Following Oscar Peterson on stage at a concert in 1967, Duke Ellington remarked: "When I was a small boy my music teacher was Mrs Clinkscales. The first thing she ever said to me was, 'Edward, always remember, whatever you do, don't sit down at the piano after Oscar Peterson'."
In 1953, Nat King Cole said to Peterson, "I'll make a deal with you, Oscar. You don't sing and I won't play the piano." Peterson had just recorded his first album of vocals, accompanying himself on the piano. His voice sounded remarkably like Cole's and his piano style had also evolved so that it sounded close to Cole's work with Cole's own trio. The two jazz musicians agreed, and Oscar Peterson gave up singing, while Nat King Cole recorded piano-less vocals backed by huge orchestras.
Earlier, in 1945, a 16-year-old John Williams, later to be Stan Getz's pianist, was on tour in Canada with the Mal Hallett band and was playing in Montreal. "All the talk in the crowd was of a brilliant local pianist," said Williams, "and as we played, suddenly, between numbers, the packed audience in the dance hall parted like the Red Sea and this huge guy came up towards the bandstand. With some insight, I vacated that piano bench quick and he sat down. He played, and we were stunned. I had never heard anyone play like that."
Peterson could overwhelm any style of jazz piano and he could swing harder than any other player. In fact, the best way to define the elusive quality of "swing" might be to use a Peterson performance as an illustration. He had a deep knowledge of jazz history and could play two-fisted stride, or complex and intricate bebop. His timing and imagination also made him one of the great ballad players. He had everything, with only an occasional penchant for rococo decoration to detract from his achievements.
Such a talent attracted every award going and among his seven Grammies was one in 1997 for Lifetime Achievement. "Oscar Peterson is head and shoulders above any pianist alive today," said another doyen of the instrument, Hank Jones, in the early 1990s. "Oscar is the apex. He is the crowning ruler of all the pianists in the jazz world. No question about it." The pianist Marian McPartland described him as "the finest technician that I have seen."
Outside of his friend Art Tatum, Peterson had the most prodigious piano technique in jazz. He made it sound so easy to play the complex note-perfect and lightning runs with which he turbo-charged the piano keyboard that a lot of people took him for granted. The less aware regarded him as facile and his formidable bustling runs as showing off. In fact, he was riding an inspiration that seldom flagged to explore some of the more complex harmonic depths of the instrument.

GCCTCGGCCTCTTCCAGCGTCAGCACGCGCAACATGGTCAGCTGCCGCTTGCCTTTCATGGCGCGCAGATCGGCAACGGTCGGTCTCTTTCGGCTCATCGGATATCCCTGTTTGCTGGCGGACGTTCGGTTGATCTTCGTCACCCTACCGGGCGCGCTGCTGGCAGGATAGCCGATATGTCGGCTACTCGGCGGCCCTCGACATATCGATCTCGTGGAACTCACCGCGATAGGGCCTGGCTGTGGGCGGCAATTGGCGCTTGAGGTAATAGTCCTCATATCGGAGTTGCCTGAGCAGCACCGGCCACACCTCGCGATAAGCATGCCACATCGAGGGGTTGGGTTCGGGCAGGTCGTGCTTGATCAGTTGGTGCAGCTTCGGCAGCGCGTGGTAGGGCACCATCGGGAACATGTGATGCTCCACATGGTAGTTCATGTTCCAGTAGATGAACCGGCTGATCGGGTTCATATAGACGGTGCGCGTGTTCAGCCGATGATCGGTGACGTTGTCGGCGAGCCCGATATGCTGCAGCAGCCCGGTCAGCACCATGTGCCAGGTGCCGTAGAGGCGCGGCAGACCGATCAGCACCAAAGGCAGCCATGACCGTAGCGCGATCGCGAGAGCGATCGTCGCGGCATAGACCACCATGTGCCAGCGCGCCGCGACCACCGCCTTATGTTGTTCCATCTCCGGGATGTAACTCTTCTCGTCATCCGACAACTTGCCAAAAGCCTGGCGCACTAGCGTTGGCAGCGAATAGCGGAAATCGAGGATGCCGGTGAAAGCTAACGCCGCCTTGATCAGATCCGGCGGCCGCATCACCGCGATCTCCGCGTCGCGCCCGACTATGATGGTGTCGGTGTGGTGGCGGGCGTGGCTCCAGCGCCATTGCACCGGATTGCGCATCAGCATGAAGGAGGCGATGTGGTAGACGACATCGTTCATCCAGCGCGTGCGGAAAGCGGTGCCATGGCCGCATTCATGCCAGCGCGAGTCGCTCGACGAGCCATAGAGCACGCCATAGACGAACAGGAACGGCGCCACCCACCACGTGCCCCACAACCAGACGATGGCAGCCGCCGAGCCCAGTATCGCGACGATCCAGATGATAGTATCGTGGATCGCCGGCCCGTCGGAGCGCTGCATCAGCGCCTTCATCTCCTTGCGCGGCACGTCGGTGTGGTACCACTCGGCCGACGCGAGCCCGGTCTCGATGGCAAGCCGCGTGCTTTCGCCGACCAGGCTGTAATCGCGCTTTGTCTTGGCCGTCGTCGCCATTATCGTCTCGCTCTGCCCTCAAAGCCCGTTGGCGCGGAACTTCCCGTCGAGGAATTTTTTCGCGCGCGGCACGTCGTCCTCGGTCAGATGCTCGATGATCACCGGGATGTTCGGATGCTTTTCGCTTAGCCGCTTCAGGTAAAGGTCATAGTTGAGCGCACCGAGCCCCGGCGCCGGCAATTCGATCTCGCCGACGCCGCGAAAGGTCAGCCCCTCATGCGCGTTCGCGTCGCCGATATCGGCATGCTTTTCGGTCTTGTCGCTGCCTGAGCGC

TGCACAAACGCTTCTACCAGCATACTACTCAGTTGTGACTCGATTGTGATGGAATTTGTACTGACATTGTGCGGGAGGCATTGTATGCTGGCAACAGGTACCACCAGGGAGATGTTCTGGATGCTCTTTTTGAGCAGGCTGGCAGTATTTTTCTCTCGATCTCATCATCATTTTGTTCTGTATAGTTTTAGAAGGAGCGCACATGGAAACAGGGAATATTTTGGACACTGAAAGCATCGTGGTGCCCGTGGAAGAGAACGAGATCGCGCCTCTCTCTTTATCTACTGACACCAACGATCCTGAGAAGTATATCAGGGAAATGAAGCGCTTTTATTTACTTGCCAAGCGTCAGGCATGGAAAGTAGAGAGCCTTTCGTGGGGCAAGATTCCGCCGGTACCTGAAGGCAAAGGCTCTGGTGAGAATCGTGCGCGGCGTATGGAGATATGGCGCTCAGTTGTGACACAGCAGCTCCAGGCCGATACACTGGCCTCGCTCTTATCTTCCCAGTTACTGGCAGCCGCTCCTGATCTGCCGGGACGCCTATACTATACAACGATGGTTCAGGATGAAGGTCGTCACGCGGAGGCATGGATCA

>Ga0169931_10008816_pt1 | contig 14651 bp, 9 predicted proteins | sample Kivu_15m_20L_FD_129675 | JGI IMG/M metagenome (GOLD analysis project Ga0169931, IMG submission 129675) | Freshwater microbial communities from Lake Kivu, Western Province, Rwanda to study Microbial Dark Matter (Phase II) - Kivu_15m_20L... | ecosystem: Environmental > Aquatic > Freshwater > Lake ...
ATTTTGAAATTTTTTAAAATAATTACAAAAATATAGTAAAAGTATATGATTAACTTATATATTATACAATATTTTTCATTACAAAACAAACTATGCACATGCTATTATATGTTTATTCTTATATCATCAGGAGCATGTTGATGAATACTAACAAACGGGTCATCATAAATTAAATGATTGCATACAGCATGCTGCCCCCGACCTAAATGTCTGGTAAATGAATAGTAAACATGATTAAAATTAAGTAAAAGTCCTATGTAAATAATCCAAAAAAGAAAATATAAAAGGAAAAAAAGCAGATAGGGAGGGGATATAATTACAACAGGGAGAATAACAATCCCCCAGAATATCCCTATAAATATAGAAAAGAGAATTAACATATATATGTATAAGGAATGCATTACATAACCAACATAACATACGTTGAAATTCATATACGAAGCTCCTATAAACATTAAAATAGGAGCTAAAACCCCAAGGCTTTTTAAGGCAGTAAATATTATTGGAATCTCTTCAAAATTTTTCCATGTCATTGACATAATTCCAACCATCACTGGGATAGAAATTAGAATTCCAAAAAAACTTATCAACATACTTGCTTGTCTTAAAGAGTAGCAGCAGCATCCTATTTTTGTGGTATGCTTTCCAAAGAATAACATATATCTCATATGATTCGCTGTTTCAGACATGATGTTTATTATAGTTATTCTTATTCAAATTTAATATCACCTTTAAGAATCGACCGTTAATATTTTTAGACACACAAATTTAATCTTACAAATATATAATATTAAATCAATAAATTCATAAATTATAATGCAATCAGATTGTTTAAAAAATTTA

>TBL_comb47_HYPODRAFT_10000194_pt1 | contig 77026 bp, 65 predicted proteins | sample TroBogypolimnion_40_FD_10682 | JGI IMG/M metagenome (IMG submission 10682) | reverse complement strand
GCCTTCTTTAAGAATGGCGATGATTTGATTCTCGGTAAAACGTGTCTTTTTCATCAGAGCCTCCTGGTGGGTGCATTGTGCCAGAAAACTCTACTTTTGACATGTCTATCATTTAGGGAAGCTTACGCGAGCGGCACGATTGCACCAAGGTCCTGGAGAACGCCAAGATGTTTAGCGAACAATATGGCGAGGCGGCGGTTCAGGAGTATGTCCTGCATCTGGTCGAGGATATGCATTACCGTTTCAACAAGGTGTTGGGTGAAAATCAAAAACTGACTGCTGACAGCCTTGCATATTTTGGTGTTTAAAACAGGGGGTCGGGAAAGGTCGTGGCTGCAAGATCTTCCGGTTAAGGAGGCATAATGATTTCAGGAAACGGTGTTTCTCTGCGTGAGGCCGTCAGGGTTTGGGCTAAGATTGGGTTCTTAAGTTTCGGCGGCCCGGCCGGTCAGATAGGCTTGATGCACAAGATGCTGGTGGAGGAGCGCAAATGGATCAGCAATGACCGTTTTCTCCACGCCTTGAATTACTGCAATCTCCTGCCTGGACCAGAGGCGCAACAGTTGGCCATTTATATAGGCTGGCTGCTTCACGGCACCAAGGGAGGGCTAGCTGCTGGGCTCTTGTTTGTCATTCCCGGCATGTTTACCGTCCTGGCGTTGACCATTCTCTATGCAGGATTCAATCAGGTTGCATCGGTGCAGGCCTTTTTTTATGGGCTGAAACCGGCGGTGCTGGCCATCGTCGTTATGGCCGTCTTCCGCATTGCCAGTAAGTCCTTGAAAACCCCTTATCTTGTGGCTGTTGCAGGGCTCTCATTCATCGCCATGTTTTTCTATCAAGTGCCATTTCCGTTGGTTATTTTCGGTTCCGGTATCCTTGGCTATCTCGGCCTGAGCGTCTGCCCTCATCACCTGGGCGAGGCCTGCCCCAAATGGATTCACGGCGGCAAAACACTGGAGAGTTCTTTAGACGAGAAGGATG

Beginning in 1950 when he won the Down Beat magazine poll as the year's leading pianist, Peterson topped every one of the major magazine polls, some of them many times over. But it was by no means all roses. Miles Davis was one of his critics. "Nearly everything he plays," said Davis, "he plays with the same degree of force. He leaves no holes for the rhythm section." Distinguished writers such as the musicologist Max Harrison and the New Yorker columnist Whitney Balliett thought Peterson's playing to be glib and superfical.
The most important and effective years of Peterson's career from 1949 until 1986 were spent working for the impresario Norman Granz. Granz carefully nurtured the Canadian's career. He was an imaginative record producer and had a stable of stars that had Peterson and Ella Fitzgerald at its root. Peterson was the pianist on more than 200 of the many hundreds of jazz albums that Granz supervised and recorded, and at the height of his career he was making half a dozen albums a year under his own name.
Despite a genius that allowed him to express a thought through his fingers as soon as it arrived in his brain, Peterson could play, and loved to play, straightforward down-home jazz. He was one of the best-ever blues pianists in jazz and also, despite the huge urgency of his solo skills, one of its cosmopolitan accompanists. Just as well, for he worked with most of the giants of jazz from Louis Armstrong to Charlie Parker, from Coleman Hawkins to Ella Fitzgerald, from Lester Young to Stan Getz. So universally was he acclaimed that all he had to do to receive a standing ovation from an audience was to walk on stage.
Oscar Peterson's father was a former boatswain on a sailing boat who came from the West Indies to work as a railway porter in Montreal. His mother, from the Virgin Islands, had arrived in the city as cook and housekeeper for an English family. It was there that they met and married, and where Oscar was born in 1925.
His father taught music to all his five children, and Oscar began to learn piano and trumpet when he was five. Two years later, severe tuberculosis ended his trumpeting and he concentrated on the piano. His elder sister Daisy helped with his tuition and three years later Oscar began taking lessons in classical piano. In an interesting link, he studied with Paul de Marky, a Hungarian pianist who had been a student in Budapest of Istvá* Tomá*, whose teacher was Franz Liszt.